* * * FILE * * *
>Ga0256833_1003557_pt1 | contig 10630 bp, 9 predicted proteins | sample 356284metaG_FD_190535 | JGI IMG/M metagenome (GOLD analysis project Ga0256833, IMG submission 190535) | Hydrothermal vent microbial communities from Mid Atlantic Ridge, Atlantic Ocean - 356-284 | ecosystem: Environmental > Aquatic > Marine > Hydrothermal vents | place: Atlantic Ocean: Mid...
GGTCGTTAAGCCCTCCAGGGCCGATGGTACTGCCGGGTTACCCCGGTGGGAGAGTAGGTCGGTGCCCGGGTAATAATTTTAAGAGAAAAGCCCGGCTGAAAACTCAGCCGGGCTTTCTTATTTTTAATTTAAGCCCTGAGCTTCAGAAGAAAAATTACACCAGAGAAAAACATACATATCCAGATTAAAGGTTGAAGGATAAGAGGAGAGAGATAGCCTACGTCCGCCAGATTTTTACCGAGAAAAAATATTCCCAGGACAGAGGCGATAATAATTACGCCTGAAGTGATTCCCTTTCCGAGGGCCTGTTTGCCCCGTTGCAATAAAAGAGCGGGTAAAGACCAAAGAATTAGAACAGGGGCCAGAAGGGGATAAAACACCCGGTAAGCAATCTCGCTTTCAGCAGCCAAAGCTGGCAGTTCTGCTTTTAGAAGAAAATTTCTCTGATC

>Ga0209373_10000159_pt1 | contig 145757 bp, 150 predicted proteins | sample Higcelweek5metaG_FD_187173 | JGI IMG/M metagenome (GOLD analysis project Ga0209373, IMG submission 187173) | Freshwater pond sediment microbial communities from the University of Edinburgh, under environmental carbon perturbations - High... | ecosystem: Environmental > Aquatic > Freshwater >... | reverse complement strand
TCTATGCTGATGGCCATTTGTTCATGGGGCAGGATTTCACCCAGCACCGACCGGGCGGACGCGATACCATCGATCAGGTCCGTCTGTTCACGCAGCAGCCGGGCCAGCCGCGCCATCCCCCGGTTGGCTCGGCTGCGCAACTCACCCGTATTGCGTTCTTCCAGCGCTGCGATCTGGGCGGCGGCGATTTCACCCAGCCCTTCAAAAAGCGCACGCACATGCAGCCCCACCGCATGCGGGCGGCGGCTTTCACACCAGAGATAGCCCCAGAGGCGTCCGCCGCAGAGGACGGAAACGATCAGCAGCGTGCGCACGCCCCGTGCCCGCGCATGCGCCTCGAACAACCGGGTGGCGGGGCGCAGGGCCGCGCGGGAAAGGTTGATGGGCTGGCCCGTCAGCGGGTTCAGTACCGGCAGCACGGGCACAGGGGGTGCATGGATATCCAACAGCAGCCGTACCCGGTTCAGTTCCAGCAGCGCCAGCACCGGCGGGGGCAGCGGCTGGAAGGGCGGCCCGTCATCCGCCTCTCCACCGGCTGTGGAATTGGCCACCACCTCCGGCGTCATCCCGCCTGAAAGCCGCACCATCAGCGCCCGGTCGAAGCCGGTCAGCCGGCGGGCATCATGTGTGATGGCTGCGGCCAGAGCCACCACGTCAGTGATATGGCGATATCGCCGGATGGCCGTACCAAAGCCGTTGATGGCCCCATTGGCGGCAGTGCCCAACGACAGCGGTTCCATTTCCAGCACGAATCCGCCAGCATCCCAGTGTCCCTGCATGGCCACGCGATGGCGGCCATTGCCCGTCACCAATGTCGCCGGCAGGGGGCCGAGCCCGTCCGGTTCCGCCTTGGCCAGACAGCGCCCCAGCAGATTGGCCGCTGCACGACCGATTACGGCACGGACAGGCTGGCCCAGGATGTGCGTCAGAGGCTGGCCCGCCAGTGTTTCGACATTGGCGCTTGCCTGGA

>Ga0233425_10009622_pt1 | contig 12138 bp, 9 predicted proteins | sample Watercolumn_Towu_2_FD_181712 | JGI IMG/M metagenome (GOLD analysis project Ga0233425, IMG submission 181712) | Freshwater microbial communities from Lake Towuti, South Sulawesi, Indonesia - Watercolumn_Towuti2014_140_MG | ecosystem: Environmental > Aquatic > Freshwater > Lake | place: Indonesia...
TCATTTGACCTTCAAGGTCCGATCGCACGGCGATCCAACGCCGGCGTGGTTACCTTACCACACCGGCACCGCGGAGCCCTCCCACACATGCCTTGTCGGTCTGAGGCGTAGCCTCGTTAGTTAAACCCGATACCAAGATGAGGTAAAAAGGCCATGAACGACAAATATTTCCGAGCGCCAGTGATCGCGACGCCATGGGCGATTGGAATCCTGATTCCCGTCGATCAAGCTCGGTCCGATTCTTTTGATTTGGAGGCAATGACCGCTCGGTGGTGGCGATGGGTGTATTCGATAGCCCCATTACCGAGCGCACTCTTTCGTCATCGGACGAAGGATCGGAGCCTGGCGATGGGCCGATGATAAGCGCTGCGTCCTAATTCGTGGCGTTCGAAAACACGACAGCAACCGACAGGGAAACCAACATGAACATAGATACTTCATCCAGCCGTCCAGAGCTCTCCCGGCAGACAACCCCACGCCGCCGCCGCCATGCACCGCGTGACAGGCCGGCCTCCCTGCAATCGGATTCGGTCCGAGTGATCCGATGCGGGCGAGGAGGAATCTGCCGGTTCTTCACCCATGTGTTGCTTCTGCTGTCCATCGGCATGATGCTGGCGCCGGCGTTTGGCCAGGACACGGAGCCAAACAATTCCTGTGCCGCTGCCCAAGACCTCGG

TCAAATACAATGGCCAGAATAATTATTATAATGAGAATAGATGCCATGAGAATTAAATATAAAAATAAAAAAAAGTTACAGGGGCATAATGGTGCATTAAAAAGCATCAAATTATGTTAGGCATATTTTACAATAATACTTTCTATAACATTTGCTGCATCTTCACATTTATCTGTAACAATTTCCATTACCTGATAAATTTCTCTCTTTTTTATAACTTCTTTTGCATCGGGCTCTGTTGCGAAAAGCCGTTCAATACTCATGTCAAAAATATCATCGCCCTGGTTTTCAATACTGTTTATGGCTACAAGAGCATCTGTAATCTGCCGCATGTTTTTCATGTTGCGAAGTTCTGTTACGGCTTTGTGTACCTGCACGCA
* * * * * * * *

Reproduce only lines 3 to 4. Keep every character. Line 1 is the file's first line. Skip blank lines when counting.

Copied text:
>Ga0209373_10000159_pt1 | contig 145757 bp, 150 predicted proteins | sample Higcelweek5metaG_FD_187173 | JGI IMG/M metagenome (GOLD analysis project Ga0209373, IMG submission 187173) | Freshwater pond sediment microbial communities from the University of Edinburgh, under environmental carbon perturbations - High... | ecosystem: Environmental > Aquatic > Freshwater >... | reverse complement strand
TCTATGCTGATGGCCATTTGTTCATGGGGCAGGATTTCACCCAGCACCGACCGGGCGGACGCGATACCATCGATCAGGTCCGTCTGTTCACGCAGCAGCCGGGCCAGCCGCGCCATCCCCCGGTTGGCTCGGCTGCGCAACTCACCCGTATTGCGTTCTTCCAGCGCTGCGATCTGGGCGGCGGCGATTTCACCCAGCCCTTCAAAAAGCGCACGCACATGCAGCCCCACCGCATGCGGGCGGCGGCTTTCACACCAGAGATAGCCCCAGAGGCGTCCGCCGCAGAGGACGGAAACGATCAGCAGCGTGCGCACGCCCCGTGCCCGCGCATGCGCCTCGAACAACCGGGTGGCGGGGCGCAGGGCCGCGCGGGAAAGGTTGATGGGCTGGCCCGTCAGCGGGTTCAGTACCGGCAGCACGGGCACAGGGGGTGCATGGATATCCAACAGCAGCCGTACCCGGTTCAGTTCCAGCAGCGCCAGCACCGGCGGGGGCAGCGGCTGGAAGGGCGGCCCGTCATCCGCCTCTCCACCGGCTGTGGAATTGGCCACCACCTCCGGCGTCATCCCGCCTGAAAGCCGCACCATCAGCGCCCGGTCGAAGCCGGTCAGCCGGCGGGCATCATGTGTGATGGCTGCGGCCAGAGCCACCACGTCAGTGATATGGCGATATCGCCGGATGGCCGTACCAAAGCCGTTGATGGCCCCATTGGCGGCAGTGCCCAACGACAGCGGTTCCATTTCCAGCACGAATCCGCCAGCATCCCAGTGTCCCTGCATGGCCACGCGATGGCGGCCATTGCCCGTCACCAATGTCGCCGGCAGGGGGCCGAGCCCGTCCGGTTCCGCCTTGGCCAGACAGCGCCCCAGCAGATTGGCCGCTGCACGACCGATTACGGCACGGACAGGCTGGCCCAGGATGTGCGTCAGAGGCTGGCCCGCCAGTGTTTCGACATTGGCGCTTGCCTGGA